Editor’s Note — This is the fifth in a five-part series showcasing each of the five Highland County public school districts from a teacher’s perspective as they kick off another school year.
Cindy Asmus and Cassie Adkins are separated by eight grades and a big hill at the Hillsboro City School’s complex at the south edge of town.
But one thing that unites them in purpose is a love for their profession, and a genuine care and concern for the young people entrusted to them during the school day. Asmus is entering her 23rd year as an educator, and teaches senior English and advanced placement literature at the high school.
She dispels the old notion that “you can’t go home.”
“I grew up here,” she said, “and I graduated from here, and it was my dream and goal to come back and teach here.”
The 1985 HHS graduate said it was the feeling of family that made her want to come back after college.
“I always enjoyed school and the outside activities,” she said. “But it was the feeling of belonging that was so special, and I try to do that with my kids.”
At the elementary school, Adkins teaches fourth grade reading and social studies and is starting her 24th year in teaching.
Like Asmus, she is Hillsboro born and raised, graduated from HHS in 1991, and always wanted to be a teacher.
“It was all because of my first grade teacher,” Adkins said. “She was awesome and when I got to high school and did that ‘what am I going to do when I graduate’ thing, it all came back to that great experience back in first grade.”
A common thread with both women is the sense of belonging and family at Hillsboro City Schools.
“It makes the learning process so much easier, and I want my students to be happy at school and build those relationships,” Adkins said.
Asmus agreed, adding, “I’ve had my home room for the last three years, so we started when they were sophomores. On open house night last week, I had 20 of my 22 seniors come in, and the first thing they asked was ‘are we still together again this year.’”
While at Wilmington College before she began student teaching, Asmus said she was observed by a veteran educator whom she deeply respected.
Later that day, during a meeting, her mentor summed up what she saw.
“She told me ‘you’ve got it,’” Asmus said. “You can’t teach someone how to teach, it’s a calling, an art and above all, a gift.”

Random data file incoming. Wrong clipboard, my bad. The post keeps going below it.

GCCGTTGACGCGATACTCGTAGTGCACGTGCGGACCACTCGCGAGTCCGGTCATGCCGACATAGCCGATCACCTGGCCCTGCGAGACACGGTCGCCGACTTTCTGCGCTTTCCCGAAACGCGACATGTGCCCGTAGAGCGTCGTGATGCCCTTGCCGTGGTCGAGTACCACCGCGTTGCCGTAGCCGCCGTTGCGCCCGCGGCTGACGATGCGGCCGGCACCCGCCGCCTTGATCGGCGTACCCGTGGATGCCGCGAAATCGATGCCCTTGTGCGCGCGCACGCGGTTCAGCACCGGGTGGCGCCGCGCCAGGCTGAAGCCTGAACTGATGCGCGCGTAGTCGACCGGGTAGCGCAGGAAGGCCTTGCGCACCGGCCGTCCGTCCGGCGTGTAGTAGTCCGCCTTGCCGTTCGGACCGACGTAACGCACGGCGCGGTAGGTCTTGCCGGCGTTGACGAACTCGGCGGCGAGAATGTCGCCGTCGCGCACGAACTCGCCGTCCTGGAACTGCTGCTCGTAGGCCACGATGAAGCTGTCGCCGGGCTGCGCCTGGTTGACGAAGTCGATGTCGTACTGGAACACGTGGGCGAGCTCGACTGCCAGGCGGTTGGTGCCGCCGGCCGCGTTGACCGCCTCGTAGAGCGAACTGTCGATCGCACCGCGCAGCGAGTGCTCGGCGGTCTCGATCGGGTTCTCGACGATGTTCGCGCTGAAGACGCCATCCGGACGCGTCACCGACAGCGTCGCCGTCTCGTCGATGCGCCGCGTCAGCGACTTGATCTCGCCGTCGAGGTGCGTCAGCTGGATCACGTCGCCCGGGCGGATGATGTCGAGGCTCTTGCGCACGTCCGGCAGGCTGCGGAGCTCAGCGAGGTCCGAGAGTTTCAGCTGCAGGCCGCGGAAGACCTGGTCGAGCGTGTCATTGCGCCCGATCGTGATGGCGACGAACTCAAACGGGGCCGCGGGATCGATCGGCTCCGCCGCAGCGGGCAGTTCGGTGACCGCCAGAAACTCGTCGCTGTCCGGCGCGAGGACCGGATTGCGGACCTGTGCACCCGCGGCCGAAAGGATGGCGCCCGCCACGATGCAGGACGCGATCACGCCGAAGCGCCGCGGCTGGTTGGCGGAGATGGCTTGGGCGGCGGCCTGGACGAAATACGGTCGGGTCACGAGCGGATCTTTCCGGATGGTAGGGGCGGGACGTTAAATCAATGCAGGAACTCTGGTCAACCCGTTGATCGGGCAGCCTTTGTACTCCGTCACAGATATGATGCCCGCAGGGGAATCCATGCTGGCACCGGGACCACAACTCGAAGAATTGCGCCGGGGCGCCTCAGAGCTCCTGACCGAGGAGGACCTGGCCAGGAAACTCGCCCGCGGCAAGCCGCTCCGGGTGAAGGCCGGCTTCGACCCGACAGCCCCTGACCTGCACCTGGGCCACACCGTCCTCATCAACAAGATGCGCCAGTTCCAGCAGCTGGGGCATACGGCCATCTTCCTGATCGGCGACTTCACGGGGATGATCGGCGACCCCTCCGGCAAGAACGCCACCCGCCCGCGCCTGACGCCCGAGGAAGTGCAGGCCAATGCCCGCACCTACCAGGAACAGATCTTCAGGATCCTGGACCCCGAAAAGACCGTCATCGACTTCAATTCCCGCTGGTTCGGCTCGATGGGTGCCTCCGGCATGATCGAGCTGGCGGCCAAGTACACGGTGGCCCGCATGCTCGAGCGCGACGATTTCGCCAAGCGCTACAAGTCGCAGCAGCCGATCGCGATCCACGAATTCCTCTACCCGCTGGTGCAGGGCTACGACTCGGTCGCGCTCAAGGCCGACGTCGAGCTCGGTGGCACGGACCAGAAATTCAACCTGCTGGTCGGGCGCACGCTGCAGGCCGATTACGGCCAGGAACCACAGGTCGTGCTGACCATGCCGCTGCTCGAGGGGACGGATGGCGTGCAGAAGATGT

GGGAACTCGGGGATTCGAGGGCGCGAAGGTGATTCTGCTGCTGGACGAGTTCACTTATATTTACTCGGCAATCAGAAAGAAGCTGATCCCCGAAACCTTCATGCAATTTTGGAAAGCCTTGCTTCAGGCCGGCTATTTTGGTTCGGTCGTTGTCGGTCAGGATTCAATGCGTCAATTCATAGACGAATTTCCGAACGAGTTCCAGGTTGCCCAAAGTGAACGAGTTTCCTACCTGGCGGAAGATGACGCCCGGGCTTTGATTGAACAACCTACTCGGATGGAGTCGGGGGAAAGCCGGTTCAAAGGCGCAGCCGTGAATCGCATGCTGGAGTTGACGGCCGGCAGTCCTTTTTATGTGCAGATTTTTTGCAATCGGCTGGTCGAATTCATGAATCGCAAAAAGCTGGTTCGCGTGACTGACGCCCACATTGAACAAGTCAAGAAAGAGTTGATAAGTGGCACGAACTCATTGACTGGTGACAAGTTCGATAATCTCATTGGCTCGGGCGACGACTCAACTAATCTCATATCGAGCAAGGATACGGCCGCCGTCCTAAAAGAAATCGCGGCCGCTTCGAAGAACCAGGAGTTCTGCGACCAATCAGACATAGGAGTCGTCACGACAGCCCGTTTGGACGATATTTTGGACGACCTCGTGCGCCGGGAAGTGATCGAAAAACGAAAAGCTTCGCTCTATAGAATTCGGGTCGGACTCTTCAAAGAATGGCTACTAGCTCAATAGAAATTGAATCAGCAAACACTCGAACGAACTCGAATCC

Adkins agreed with her colleague, saying, “a good teacher may know the subject matter and the formula for getting it across, but a great teacher teaches from what’s inside… and the kids pick up on that.”
Their goals for their students in the coming school year are slightly different due to the grade level they teach.
For Adkins, it’s getting her fourth graders to learn what she calls “cooperative learning,” in other words, learning to play and work together, and instilling in them a love for reading.
“My goals are different because I have seniors,” Asmus explained. “My big thing is getting them ready to go out and do whatever their goals are, be it college, the military or getting a job.”
One of the objectives for both teachers is the safety and well-being of their students, and it’s a big concern for Asmus.
“The rise in school violence scares me,” she admitted. “Because the students watch the news and see schools that look a lot like Hillsboro… they see kids running scared and those kids look like their friends, and it’s real to them.”
She said the problem is the violence isn’t confined to the big cities.
“Four or five years ago, it was happening in other places,” Asmus said. “But now it keeps getting closer and closer, and these kids realize it.”
For Adkins, the concern strikes closer to home — at home.
“The number of kids that are probably taking care of themselves at home is such a tragedy,” she said. “Some of them are getting themselves up in the morning, getting dressed, and thank goodness we have free breakfast for everybody so we know they’ll at least have a meal.”
Adkins began seeing a disturbing trend in the late 1990s, and it has become worse today.
“We always had two or three families that we knew were having problems,” she noted. “But today it’s a much larger number… Its drugs, parents and grandparents are in jail, the kids are living with relatives or they’re in foster care. It just breaks your heart as a teacher.”
She said students are expected to come to school and be ready to read, write and work problems, but “their little brains are having a hard time with what was going on at home. Half the battle is just getting them here and mentally ready.”
Today’s opioid crisis is a big concern as well.
“It has touched every person in one way or another,” Asmus said. “The temptation is there and all it takes is one hit, or one overdose, and in a year or two after graduation that boy or girl who got straight A’s in your class is in rehab, or worse yet, is dead.”
Though some of the problems facing their students can be traced to what’s going on at home, both teachers agree the solution starts at home.
“Parental involvement is vitally important,” Adkins said. “From two sides, the parent who is right there, pushing and encouraging, helping them to see what’s outside their little world, and then you have the other side where the kids are seeing that their parents may indeed be right, and not as clueless as they think.”
Hillsboro City Schools’ recent open house gave Asmus reason for hope.
“Our open house was packed, and that’s not always been the case,” she said. “Seven or eight years ago, we had parent teacher conferences and I sat in this room by myself all night. But for the last two or three years I’ve really noticed a lot more parents are in the building, and that’s a good thing.”
Reach Tim Colliver at 937-402-2571.